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Synthesis, Design And Operating Strategies For Batch Reactive Distillation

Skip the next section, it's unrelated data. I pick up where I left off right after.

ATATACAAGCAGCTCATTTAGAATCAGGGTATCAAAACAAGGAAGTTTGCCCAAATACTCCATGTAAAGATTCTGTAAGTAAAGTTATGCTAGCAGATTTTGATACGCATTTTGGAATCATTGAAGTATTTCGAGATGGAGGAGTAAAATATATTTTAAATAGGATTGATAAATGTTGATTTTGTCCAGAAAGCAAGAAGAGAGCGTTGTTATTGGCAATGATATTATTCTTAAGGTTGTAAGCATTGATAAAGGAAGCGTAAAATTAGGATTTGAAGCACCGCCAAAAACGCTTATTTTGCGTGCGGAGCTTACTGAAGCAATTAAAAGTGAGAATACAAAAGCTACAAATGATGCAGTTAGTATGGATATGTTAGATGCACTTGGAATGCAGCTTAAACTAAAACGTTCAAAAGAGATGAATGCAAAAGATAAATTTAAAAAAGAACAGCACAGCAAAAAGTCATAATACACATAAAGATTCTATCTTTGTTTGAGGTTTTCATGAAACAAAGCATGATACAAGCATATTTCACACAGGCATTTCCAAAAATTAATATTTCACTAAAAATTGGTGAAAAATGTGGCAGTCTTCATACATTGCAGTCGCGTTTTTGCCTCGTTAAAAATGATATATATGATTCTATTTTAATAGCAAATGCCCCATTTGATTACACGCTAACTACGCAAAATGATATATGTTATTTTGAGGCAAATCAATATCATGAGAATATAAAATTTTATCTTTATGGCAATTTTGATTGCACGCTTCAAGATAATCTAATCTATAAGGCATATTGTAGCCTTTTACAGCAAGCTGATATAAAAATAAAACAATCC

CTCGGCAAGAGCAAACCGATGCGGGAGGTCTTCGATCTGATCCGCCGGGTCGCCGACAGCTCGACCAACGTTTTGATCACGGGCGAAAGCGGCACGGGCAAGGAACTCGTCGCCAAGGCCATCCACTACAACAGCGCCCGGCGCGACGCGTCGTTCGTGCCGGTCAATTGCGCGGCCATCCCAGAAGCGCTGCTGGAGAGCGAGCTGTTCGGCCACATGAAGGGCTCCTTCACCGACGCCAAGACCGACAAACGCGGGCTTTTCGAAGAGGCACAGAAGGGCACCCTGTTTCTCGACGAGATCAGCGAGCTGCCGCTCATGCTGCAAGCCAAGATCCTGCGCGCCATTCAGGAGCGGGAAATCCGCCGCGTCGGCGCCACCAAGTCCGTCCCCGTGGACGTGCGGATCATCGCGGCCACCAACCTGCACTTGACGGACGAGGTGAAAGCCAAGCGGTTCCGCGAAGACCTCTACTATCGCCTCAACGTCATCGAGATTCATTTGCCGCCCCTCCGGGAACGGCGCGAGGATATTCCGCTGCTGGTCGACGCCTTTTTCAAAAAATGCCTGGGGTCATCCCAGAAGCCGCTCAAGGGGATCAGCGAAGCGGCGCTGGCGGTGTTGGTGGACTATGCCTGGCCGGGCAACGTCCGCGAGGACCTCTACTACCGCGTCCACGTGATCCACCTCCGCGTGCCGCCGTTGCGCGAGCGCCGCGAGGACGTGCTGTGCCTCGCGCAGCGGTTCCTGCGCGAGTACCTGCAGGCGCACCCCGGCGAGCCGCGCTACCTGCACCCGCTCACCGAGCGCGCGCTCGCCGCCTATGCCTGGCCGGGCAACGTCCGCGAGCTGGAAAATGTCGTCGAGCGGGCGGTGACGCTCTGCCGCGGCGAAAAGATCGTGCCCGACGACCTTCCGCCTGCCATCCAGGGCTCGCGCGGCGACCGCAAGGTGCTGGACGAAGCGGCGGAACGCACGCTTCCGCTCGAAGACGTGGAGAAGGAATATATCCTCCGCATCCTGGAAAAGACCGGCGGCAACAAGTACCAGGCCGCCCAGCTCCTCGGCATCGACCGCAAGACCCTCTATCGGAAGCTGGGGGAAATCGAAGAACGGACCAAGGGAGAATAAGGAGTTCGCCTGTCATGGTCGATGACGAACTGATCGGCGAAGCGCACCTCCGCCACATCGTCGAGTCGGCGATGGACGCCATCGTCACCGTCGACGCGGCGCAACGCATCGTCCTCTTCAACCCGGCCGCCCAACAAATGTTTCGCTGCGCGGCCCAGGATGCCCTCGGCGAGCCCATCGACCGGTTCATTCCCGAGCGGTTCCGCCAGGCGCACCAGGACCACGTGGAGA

Batch reactive distillation (BRD), combines the flexibility of batch processing with the advantages of reactive distillation and can offer advantages over conventional batch processing for small to medium volume production. BRD is also important in process development for reactive distillation. The essence of reactive distillation is the integration between reaction and distillation. There are two limiting cases for integration between reaction and distillation, (1) no integration and (2) full integration. In this thesis, we have shown that by analyzing these two limiting cases, and combining the information obtained from two limiting cases in a novel way, we can develop a partial integrated design with an appropriate amount of integration and an appropriate operation mode, which can provide advantages over both conventional design without integration and a fully integrated design. We apply this approach in two realistic examples, i.e. (1) isopropyl acetate synthesis and (2) 1, 1-dimethoxyethane production. For the isopropyl acetate synthesis, we compare the vapor-liquid and liquid-liquid features of the phase equilibrium to nbutyl acetate and amyl acetate systems, and show the similarities and differences among them. In particular, we show why the isopropyl system is more difficult than the others and how to use the known information in two limiting cases to develop a semi-batch reactive distillation (SBRD) with partial integration, which overcomes the reactive azeotrope brought by full integration and results in a more efficient process for the production of isopropyl acetate than has been previously known. In SBRD, the loss of isopropanol can be substantially decreased, the purity of water can be improved, and the total refluxing or recycling of organic distillate can be avoided. The resulting SBRD can provide 20% higher production efficiency than BRD. For the example of 1, 1-dimethoxyethane (DMA) synthesis, following the approach, we develop a partially integrated BRD, which can take advantage of integration to overcome the reaction equilibrium limitation, meanwhile avoid a distillation boundary brought by over-integration. This leads to a high-purity product, which is unattainable in a fully integrated reactive distillation process without special and expensive treatment of the methanol/DMA azeotrope. In this thesis, we also address selectivity issues in BRD, and provide new results describing the impact of key operating parameters: the reflux or reboil ratio and the Damköhler number (Da ). We show that selectivity improvements in BRD are limited for high values of Da or for high values of the reflux or reboil ratio and that selectivity is enhanced as Da or reflux or reboil ratio is decreased. However, decreasing Da will cause conversion loss, which can be mitigated by increasing reflux ratio (or reboil ratio) at expense of selectivity. Consequently, there is an optimum value of reflux or reboil ratio that gives a maximum yield for systems operated at low or moderate Da . We show sample results for a system of serial isomerization reactions and for the synthesis of ethylene glycol. For the isomerization, we show that for BRD with a constant heating rate, the additional heat released by reaction can improve selectivity at expense of conversion. For ethylene glycol synthesis, we show that at a low reboil ratio, integration between reaction and distillation has a negative impact on both conversion and selectivity by causing separation of the reactants. We also show that decreasing the reboil ratio near the end of the BRD can increase the removal rate of ethylene glycol and thereby improve selectivity. This operating strategy is different from the common practice in distillation of increasing the reboil ratio near the end of a batch or cut.
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